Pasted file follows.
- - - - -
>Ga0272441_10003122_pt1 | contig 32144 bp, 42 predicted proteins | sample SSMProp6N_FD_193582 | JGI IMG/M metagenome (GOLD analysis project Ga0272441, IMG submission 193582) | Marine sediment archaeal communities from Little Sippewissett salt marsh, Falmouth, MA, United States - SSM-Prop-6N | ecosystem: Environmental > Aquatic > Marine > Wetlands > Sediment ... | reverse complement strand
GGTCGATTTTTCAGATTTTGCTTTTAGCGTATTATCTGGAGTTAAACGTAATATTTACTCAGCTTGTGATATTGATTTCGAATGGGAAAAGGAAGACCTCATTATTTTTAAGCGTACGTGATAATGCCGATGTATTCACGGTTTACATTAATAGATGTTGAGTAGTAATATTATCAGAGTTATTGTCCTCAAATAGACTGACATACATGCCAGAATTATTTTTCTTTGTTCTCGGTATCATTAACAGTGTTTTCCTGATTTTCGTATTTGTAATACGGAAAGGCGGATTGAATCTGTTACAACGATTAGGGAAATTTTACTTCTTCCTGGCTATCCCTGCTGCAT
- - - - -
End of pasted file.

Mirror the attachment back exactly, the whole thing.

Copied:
>Ga0272441_10003122_pt1 | contig 32144 bp, 42 predicted proteins | sample SSMProp6N_FD_193582 | JGI IMG/M metagenome (GOLD analysis project Ga0272441, IMG submission 193582) | Marine sediment archaeal communities from Little Sippewissett salt marsh, Falmouth, MA, United States - SSM-Prop-6N | ecosystem: Environmental > Aquatic > Marine > Wetlands > Sediment ... | reverse complement strand
GGTCGATTTTTCAGATTTTGCTTTTAGCGTATTATCTGGAGTTAAACGTAATATTTACTCAGCTTGTGATATTGATTTCGAATGGGAAAAGGAAGACCTCATTATTTTTAAGCGTACGTGATAATGCCGATGTATTCACGGTTTACATTAATAGATGTTGAGTAGTAATATTATCAGAGTTATTGTCCTCAAATAGACTGACATACATGCCAGAATTATTTTTCTTTGTTCTCGGTATCATTAACAGTGTTTTCCTGATTTTCGTATTTGTAATACGGAAAGGCGGATTGAATCTGTTACAACGATTAGGGAAATTTTACTTCTTCCTGGCTATCCCTGCTGCAT